Steven Levy: Google is a pretty good detector of what’s happening in the world. Did you get an early warning signal that a virus was going to make a huge difference to us all?Sundar Pichai: It was very, very interesting to me to see emails from our Hong Kong, Taiwan, Beijing offices, where people were adapting to it. But I wouldn’t say that in early February I would have predicted the pace this would all roll out and affect everyone globally. It’s incredible to see.How did you think of Google’s response?Once we realized this was going to be bigger than any of us imagined, two quick thoughts: First, how do we keep our employees safe? So as early as we possibly could, we had to move the company to a distributed, global, work from home model. Second, in some ways Google and Alphabet were built for this moment. We are here to provide people information, help them in moments where they need help. So we realized it was important to step up our products and services but also the help we can give to communities and institutions.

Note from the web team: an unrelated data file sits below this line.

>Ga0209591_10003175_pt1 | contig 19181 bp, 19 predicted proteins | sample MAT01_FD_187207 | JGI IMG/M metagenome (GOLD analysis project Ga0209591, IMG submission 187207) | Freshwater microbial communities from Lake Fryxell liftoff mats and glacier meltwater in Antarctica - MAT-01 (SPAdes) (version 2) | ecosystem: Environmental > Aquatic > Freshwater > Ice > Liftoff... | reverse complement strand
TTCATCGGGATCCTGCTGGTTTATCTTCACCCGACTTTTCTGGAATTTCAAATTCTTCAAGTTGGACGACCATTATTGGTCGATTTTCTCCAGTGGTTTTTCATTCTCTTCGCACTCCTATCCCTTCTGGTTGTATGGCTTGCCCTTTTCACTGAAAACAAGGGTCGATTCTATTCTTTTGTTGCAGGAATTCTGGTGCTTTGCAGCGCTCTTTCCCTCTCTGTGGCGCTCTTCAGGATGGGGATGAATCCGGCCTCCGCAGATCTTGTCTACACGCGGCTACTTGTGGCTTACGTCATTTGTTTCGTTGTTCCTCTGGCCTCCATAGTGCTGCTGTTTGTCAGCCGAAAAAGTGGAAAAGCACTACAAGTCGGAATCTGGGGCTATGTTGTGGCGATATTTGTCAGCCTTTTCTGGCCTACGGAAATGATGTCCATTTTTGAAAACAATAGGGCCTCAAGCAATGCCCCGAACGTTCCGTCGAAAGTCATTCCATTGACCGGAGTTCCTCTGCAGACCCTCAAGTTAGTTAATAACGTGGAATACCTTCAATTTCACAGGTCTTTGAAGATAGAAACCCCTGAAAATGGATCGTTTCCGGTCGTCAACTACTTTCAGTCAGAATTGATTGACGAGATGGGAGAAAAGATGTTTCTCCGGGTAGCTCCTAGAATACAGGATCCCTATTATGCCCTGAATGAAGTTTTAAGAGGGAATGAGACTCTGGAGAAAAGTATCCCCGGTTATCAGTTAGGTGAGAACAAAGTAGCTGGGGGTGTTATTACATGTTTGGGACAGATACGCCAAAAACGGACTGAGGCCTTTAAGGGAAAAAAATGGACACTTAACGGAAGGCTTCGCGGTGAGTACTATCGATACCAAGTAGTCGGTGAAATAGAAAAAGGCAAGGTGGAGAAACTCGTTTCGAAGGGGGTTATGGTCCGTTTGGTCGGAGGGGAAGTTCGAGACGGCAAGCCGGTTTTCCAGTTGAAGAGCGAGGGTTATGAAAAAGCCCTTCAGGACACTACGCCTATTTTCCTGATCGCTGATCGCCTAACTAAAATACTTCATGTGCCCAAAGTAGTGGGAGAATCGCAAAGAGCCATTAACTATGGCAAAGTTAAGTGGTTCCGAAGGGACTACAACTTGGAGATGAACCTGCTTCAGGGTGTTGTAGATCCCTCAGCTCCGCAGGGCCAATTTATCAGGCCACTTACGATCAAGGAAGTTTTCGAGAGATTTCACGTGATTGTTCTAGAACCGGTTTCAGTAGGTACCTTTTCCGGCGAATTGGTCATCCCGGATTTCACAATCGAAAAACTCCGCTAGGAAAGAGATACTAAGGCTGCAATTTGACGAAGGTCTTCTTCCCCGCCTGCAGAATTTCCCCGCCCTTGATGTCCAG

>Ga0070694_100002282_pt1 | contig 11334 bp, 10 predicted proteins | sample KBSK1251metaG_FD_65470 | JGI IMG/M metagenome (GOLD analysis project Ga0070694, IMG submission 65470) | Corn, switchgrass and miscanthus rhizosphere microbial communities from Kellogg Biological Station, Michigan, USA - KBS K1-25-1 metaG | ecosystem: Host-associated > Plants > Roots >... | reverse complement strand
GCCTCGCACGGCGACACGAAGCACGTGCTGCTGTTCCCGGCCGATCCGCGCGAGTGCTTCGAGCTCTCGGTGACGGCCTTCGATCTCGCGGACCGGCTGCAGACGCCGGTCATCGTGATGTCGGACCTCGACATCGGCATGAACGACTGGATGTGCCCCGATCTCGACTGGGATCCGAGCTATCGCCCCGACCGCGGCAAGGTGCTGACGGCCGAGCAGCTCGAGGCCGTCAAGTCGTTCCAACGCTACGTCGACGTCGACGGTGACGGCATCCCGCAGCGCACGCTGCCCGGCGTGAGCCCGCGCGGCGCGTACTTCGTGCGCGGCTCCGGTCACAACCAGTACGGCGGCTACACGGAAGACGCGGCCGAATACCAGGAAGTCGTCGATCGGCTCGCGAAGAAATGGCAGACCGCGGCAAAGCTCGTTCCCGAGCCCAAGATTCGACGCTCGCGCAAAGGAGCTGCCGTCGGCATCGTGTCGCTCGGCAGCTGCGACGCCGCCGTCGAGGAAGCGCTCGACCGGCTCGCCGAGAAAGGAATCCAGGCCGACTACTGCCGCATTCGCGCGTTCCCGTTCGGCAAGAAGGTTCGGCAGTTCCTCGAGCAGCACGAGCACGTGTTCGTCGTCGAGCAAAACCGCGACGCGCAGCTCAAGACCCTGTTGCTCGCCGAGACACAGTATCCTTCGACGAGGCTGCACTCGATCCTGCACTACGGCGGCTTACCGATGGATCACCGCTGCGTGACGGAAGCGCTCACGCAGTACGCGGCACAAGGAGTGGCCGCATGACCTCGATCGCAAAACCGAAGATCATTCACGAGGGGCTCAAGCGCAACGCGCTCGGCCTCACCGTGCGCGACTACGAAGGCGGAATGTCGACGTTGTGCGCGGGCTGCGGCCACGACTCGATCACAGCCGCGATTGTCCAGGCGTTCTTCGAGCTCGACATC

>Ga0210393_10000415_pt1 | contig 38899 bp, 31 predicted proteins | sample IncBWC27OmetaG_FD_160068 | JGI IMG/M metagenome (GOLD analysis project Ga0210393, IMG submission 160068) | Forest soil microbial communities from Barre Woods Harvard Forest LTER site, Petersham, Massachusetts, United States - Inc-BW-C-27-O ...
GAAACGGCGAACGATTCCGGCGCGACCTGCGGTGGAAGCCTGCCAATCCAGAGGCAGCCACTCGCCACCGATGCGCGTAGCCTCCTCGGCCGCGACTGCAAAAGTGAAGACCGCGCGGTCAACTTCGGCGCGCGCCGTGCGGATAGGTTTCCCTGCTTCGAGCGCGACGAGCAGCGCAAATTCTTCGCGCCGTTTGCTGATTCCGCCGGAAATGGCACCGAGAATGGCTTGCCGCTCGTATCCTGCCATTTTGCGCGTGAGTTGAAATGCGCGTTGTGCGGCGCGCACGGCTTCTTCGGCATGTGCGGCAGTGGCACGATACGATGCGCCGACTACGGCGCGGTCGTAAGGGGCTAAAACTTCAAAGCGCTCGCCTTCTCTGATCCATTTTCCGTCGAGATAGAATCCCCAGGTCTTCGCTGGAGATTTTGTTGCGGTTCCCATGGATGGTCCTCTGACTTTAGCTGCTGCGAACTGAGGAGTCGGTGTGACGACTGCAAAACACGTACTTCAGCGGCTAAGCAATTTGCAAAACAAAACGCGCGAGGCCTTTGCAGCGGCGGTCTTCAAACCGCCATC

As part of this internal advocacy work, Fong-Jones had become attuned to the way discussions about diversity on internal forums were beset by men like Cernekee, Damore, and other coworkers who were “just asking questions.” To her mind, Google's management had allowed these dynamics to fester for too long, and now it was time for executives to take a stand.
You and Apple are collaborating on contact tracing tech that involves both your mobile operating systems. How did that start?Both teams independently had started working on technology to support health agencies in their contact tracing work. Very quickly both sides realized that for this to work well it has to be available everywhere. So engineering teams across Android and iOS organically started reaching out. At some point, Tim and I decided to exchange notes and talk directly.How often do you talk to Tim Cook?
We meet periodically, for sure. We partner with Apple in many areas. In this case, we felt the sum was greater than the parts.
Both your companies have been linked to surveillance capitalism, as some call it. But this product was crafted in a way that seems hyper-conscious of privacy, so much so that some people say it won’t be effective because it requires people to opt in.
You are right, opt-in is an important principle. We also realized we have to give users real privacy guarantees. I think we have struck the right balance. Even if only 10 to 20 percent of users opt in, this will have a real, meaningful impact. The more, the better.